3. A1c test: 6.5 percent or higher is diagnostic of diabetes. This blood test tells your average blood glucose for the last three months by giving the percentage of how much glucose is stuck to your red blood cells.

If I am diagnosed with diabetes, is there any treatment?

For people who have type 2 diabetes, lifestyle changes are the main treatments for their disease. It is very important that when a person is diagnosed with diabetes that they go to a diabetes education program and learn all the diabetes self management skills so they can keep their blood sugars in control and live a long and healthy life.

When people come to us ready to make change and get their health in control, we see amazing results. We regularly see people with high glucose, high blood fats and high blood pressure, who then lose weight through a healthy diet and exercise, bring all their numbers down to the normal range.

What can be done to prevent diabetes?

Lifestyle changes are the key to controlling or preventing type 2 diabetes. People who keep their blood sugars, blood pressure and blood fats (cholesterol) in the target ranges through diet and exercise and sometimes medications can prevent or delay the complications of diabetes. It is uncontrolled diabetes that causes the damage to your body.

If you are diagnosed with pre-diabetes, that means the cells in your body are becoming resistant to the insulin your pancreas makes, and your blood glucose levels are higher than normal but not yet high enough to be diagnosed with diabetes. However, if you don't make some lifestyle changes now, you will most likely develop type 2 diabetes. The less fat and more muscle you have will decrease your resistance to insulin. So as they say, you need to move more and eat less!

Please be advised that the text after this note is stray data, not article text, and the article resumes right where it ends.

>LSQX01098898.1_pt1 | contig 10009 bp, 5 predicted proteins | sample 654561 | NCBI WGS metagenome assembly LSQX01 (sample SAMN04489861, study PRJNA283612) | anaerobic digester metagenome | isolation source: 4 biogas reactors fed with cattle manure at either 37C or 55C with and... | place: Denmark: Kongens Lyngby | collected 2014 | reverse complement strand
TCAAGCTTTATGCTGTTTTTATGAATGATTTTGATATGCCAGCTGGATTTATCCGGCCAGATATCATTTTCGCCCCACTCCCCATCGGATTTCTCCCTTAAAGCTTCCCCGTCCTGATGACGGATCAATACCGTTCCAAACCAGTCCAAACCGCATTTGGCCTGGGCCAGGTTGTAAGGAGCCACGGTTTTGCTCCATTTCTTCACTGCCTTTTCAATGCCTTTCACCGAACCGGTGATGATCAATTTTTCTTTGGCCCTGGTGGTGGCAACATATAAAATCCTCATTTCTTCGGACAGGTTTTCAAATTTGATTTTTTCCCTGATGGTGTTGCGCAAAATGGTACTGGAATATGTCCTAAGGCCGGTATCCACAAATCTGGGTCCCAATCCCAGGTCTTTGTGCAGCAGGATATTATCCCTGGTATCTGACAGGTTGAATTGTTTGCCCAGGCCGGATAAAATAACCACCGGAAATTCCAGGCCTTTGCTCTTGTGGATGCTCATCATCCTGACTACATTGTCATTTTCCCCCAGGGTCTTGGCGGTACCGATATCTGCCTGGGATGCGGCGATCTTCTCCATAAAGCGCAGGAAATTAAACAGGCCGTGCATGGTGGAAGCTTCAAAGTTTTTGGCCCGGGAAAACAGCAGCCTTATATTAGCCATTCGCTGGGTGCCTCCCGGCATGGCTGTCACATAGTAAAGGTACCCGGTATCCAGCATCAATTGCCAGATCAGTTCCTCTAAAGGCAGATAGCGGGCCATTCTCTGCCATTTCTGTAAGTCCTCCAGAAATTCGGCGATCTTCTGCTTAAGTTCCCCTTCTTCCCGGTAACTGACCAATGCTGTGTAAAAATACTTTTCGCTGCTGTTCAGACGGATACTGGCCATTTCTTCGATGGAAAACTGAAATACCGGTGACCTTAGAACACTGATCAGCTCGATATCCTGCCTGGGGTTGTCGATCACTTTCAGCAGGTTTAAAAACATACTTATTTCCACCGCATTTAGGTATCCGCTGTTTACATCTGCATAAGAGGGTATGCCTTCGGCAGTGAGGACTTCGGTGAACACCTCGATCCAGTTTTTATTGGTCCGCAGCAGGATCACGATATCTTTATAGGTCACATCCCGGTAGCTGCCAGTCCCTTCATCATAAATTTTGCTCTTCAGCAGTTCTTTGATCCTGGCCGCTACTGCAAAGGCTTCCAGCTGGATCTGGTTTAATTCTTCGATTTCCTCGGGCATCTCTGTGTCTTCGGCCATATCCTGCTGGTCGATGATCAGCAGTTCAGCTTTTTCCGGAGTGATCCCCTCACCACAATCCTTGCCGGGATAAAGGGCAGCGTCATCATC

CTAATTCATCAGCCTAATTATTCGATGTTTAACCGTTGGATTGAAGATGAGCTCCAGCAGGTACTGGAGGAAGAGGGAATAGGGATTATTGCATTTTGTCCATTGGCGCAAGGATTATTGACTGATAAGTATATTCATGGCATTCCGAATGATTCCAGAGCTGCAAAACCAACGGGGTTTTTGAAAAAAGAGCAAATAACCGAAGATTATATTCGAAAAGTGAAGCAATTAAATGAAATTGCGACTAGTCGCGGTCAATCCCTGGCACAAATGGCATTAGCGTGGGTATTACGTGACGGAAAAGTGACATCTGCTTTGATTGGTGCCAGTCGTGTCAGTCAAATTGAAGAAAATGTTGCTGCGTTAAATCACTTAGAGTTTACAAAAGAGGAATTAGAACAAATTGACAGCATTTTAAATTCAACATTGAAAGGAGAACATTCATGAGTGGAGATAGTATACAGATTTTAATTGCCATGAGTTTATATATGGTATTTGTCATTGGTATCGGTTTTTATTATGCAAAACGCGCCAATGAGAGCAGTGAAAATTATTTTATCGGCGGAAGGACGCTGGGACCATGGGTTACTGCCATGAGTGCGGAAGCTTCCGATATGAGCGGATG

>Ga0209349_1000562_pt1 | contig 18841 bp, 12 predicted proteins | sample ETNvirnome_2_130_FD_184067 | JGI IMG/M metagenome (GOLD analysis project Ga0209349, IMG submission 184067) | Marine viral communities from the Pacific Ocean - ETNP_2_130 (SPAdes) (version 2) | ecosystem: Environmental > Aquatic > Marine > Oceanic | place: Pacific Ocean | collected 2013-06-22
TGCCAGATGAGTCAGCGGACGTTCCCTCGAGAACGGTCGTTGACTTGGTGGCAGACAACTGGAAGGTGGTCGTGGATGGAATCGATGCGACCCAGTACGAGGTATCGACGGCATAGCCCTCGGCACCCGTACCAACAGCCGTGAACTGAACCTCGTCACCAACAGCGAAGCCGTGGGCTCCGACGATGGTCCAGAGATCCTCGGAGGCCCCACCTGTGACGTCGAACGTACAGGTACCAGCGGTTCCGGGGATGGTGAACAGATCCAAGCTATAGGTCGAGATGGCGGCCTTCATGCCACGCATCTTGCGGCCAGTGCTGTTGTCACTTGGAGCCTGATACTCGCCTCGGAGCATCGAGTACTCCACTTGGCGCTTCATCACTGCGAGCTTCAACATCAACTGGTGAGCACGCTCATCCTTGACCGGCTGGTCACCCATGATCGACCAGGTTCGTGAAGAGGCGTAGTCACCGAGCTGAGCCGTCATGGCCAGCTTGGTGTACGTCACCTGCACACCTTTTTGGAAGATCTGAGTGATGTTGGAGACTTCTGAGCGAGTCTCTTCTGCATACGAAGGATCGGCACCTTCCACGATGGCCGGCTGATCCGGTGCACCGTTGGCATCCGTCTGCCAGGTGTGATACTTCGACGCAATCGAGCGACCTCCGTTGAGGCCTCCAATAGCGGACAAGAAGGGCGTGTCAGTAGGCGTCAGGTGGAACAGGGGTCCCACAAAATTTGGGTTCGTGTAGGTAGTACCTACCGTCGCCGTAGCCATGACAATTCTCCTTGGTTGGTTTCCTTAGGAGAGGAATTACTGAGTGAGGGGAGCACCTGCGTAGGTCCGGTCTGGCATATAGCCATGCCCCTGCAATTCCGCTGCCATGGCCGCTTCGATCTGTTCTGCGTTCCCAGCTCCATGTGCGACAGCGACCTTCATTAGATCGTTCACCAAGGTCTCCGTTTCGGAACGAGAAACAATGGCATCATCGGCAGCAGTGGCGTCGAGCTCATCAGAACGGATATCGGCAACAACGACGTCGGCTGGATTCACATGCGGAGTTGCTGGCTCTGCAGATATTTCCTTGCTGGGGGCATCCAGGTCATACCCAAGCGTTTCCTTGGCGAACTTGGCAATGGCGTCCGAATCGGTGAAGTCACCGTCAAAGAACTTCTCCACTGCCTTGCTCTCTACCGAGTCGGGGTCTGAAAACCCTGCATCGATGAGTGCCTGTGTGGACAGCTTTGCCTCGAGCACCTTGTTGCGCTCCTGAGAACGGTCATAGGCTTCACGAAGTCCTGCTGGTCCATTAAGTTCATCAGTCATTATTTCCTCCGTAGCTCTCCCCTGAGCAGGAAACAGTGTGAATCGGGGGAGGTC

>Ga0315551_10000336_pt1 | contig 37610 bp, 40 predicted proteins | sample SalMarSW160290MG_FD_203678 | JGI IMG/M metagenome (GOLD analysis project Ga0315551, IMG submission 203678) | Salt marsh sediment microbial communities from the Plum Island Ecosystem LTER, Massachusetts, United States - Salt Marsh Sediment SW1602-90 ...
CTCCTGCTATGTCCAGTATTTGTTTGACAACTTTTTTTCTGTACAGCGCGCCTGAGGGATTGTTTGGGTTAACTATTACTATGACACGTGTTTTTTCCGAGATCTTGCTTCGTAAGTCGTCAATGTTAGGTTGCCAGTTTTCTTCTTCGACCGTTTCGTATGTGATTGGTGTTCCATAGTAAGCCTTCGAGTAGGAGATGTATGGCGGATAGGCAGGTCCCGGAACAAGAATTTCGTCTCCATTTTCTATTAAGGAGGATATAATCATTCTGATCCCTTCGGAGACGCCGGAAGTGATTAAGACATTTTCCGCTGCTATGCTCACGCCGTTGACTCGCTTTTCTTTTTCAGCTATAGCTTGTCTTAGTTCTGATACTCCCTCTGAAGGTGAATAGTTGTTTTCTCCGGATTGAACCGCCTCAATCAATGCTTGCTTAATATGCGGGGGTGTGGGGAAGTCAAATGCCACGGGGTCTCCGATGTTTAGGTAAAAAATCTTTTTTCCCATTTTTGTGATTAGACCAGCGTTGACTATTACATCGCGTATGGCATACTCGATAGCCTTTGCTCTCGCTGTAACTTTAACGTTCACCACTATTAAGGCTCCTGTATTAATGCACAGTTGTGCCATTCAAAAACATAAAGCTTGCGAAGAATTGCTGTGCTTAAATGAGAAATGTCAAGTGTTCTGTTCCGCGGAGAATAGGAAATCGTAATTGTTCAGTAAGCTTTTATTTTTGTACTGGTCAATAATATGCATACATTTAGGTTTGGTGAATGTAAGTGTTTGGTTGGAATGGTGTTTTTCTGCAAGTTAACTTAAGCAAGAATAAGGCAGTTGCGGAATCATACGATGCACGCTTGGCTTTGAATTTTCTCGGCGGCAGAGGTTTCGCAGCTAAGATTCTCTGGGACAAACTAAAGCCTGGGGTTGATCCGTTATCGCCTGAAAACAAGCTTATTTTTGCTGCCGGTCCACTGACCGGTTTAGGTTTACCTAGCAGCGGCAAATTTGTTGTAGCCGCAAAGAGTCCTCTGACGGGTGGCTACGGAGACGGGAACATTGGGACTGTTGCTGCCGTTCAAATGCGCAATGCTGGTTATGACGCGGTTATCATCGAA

Here are three quick tips:

* Eat a healthy diet: Watching portion sizes, avoid fried foods or high-fat foods, and eat fruits and vegetables daily. Just as important as a healthy diet, is being

• Be physically active: Walk 30 minutes a day, five days a week; take the stairs instead of the elevator. Exercise uses up sugar in your blood, decreases your resistance to insulin and helps you lose weight.

• Drop some weight: If you are overweight, a reduction in your weight of only 5 percent to 10 percent will greatly reduce your risk of getting diabetes. A great way to assess your risk of getting type 2 diabetes is to go and take a short quiz.

Diabetes is the leading cause of kidney failure, non-traumatic lower-limb amputations (not related to injury), and new cases of blindness among adults. It's also a major cause of heart disease and stroke, and the seventh leading cause of death. At MultiCare, we're committed to helping people in our community avoid the factors that put them at-risk for diabetes. We offer early intervention for those with prediabetes and we provide medical care and support to ensure that those who have diabetes are able to live as fully as possible.

Rochelle McGee-Huntington is a diabetes educator with the MultiCare Center for Diabetes Education. For more information, call 253-403-1726 or visit